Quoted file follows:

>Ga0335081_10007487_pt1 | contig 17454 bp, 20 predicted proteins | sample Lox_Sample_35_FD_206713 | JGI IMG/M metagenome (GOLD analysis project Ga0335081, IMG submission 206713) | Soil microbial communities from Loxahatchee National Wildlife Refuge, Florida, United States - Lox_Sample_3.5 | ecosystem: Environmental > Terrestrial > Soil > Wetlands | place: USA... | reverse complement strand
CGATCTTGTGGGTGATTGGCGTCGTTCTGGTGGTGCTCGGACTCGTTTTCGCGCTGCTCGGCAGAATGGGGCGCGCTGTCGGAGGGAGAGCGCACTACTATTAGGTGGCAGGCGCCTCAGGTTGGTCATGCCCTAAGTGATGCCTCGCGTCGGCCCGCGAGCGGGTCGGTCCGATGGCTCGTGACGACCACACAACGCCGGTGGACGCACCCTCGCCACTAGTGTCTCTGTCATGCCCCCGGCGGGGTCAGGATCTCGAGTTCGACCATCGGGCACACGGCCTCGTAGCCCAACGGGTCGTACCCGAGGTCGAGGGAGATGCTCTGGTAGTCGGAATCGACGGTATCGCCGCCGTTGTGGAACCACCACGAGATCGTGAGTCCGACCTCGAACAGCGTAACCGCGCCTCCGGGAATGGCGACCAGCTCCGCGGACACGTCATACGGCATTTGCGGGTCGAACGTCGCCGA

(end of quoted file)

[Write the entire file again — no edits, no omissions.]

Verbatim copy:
>Ga0335081_10007487_pt1 | contig 17454 bp, 20 predicted proteins | sample Lox_Sample_35_FD_206713 | JGI IMG/M metagenome (GOLD analysis project Ga0335081, IMG submission 206713) | Soil microbial communities from Loxahatchee National Wildlife Refuge, Florida, United States - Lox_Sample_3.5 | ecosystem: Environmental > Terrestrial > Soil > Wetlands | place: USA... | reverse complement strand
CGATCTTGTGGGTGATTGGCGTCGTTCTGGTGGTGCTCGGACTCGTTTTCGCGCTGCTCGGCAGAATGGGGCGCGCTGTCGGAGGGAGAGCGCACTACTATTAGGTGGCAGGCGCCTCAGGTTGGTCATGCCCTAAGTGATGCCTCGCGTCGGCCCGCGAGCGGGTCGGTCCGATGGCTCGTGACGACCACACAACGCCGGTGGACGCACCCTCGCCACTAGTGTCTCTGTCATGCCCCCGGCGGGGTCAGGATCTCGAGTTCGACCATCGGGCACACGGCCTCGTAGCCCAACGGGTCGTACCCGAGGTCGAGGGAGATGCTCTGGTAGTCGGAATCGACGGTATCGCCGCCGTTGTGGAACCACCACGAGATCGTGAGTCCGACCTCGAACAGCGTAACCGCGCCTCCGGGAATGGCGACCAGCTCCGCGGACACGTCATACGGCATTTGCGGGTCGAACGTCGCCGA